Faculty Publications – College of Science and Health


Associations between fiber intake and Body Mass Index (BMI) among African-American women participating in a randomized weight loss and maintenance trial

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African-American women are at increased risk for obesity, and therefore it is important to identify dietary factors that have the potential to prevent weight gainwithin this population. The purpose of the current study was to examine associations between daily fiber intake and Body Mass Index (BMI) over the course of an 18-month weight loss intervention for African-American women.


Anthropometric measures and the Block Food Frequency Questionnaire were administered at baseline, 6-month, and 18-month follow-up between 2008 and 2010. A mixed-effects linear regression model with random intercept and time slope was used to model associations between fiber consumption and BMI controlling for time trend.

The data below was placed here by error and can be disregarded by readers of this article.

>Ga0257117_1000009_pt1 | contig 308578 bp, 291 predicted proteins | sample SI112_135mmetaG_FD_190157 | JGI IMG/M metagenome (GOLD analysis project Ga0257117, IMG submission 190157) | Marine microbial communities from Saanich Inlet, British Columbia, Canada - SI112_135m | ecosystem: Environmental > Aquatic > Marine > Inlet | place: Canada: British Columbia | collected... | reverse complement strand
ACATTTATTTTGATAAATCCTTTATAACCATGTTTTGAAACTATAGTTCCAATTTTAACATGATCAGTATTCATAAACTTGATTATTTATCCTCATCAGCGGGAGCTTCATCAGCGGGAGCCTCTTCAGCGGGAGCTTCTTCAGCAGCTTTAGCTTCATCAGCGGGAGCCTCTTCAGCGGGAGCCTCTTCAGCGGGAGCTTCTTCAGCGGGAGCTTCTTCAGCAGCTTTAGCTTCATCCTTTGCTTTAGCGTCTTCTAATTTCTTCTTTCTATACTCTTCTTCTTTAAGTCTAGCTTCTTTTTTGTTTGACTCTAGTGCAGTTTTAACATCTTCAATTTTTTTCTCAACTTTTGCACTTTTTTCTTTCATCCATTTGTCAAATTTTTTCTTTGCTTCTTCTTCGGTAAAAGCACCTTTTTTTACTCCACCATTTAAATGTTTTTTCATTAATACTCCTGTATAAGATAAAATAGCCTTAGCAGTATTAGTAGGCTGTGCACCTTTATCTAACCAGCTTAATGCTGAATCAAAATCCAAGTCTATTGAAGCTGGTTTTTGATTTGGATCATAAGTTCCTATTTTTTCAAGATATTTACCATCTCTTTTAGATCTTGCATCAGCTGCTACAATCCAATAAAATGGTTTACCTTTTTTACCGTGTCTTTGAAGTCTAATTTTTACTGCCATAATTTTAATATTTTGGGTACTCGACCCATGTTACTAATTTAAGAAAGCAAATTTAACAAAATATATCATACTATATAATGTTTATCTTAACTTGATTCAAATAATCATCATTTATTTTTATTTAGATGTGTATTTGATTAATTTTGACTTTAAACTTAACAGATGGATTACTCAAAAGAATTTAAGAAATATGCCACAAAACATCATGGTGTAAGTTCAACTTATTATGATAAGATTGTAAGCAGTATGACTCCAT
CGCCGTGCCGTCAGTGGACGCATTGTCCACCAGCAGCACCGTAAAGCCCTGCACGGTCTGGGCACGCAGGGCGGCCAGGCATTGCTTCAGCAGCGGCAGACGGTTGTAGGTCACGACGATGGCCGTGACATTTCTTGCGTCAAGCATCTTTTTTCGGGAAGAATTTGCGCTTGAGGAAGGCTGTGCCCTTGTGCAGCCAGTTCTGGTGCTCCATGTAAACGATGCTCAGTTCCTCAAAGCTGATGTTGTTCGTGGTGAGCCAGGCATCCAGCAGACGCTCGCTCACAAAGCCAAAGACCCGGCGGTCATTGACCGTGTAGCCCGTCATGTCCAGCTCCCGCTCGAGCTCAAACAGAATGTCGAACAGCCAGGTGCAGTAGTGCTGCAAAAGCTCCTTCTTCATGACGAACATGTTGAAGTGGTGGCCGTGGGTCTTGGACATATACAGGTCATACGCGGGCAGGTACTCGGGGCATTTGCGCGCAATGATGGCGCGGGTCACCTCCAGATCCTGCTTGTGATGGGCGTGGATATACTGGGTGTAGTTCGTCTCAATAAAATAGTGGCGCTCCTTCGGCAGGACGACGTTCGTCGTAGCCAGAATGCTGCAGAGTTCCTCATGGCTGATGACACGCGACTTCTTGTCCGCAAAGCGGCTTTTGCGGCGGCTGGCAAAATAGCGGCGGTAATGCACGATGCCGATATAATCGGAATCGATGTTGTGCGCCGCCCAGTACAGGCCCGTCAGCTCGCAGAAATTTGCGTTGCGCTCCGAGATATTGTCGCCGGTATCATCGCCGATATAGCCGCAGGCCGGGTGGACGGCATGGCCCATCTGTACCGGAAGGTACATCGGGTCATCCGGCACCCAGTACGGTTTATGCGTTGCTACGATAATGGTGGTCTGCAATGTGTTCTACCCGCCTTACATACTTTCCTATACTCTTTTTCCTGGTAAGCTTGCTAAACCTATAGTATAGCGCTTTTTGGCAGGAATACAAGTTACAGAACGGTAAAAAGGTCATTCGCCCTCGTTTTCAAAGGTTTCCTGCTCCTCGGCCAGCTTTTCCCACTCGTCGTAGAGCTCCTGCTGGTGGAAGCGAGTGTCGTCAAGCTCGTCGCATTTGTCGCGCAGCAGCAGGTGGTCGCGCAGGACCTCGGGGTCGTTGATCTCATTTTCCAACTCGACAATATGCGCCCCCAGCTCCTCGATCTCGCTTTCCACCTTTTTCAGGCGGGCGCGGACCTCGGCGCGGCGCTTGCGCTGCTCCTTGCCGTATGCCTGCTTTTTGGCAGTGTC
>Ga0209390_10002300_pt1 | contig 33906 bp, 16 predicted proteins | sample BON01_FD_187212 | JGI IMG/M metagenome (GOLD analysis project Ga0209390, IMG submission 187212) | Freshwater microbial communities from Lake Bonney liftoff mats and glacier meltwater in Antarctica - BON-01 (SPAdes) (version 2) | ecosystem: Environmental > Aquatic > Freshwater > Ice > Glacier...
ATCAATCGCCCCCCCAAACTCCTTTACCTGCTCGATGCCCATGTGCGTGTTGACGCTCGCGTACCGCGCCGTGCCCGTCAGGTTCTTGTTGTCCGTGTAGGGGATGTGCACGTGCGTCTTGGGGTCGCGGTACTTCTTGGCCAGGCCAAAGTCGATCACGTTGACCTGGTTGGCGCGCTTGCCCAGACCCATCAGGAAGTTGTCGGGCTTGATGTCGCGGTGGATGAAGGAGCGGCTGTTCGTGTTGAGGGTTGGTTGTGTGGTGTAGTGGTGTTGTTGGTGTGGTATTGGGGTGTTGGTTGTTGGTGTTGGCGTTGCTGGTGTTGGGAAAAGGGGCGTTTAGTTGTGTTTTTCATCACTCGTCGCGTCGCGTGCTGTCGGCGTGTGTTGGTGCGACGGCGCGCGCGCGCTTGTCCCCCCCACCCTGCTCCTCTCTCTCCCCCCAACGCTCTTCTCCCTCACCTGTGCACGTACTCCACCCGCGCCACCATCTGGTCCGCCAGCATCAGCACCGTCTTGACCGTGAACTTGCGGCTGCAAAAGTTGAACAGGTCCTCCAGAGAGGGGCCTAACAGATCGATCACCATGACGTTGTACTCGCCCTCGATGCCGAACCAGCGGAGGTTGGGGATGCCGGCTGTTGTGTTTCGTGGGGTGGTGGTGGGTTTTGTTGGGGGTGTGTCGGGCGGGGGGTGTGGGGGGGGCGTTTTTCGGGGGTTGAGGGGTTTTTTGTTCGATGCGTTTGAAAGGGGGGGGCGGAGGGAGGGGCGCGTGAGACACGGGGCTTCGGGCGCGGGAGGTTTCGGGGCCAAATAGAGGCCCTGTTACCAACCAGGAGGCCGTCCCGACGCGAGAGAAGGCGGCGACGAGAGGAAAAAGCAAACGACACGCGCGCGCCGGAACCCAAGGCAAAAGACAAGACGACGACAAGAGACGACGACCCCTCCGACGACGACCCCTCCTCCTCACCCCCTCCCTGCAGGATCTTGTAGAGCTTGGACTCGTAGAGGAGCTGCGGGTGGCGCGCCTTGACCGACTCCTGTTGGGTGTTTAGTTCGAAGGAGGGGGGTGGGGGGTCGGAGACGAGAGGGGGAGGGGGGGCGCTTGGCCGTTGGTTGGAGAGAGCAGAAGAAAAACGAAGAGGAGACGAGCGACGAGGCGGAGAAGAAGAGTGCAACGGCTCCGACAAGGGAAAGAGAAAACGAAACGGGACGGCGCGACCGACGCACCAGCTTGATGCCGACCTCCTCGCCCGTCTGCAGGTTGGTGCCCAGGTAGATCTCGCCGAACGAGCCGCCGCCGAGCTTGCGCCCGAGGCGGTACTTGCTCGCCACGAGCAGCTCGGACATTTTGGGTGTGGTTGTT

Associations between fiber consumption and BMI were significantly different over time (β̂Fiber∗Time=−0.07,p‐value=0.003" role="presentation" style="box-sizing: border-box; margin: 0px; padding: 0px; display: inline-block; line-height: normal; font-size: 16.2px; word-spacing: normal; overflow-wrap: normal; white-space: nowrap; float: none; direction: ltr; max-width: none; max-height: none; min-width: 0px; min-height: 0px; border: 0px; position: relative;">‐β̂Fiber∗Time=−0.07,p‐value=0.003). There was no association between fiber intake and BMI at baseline; however, there was a significant inverse relation between fiber consumption and BMI at 6 months, and the association was even stronger at 18 months.


Results from this study suggest that dietary fiber consumption may be particularly important within weight loss interventions tailored for African-American women.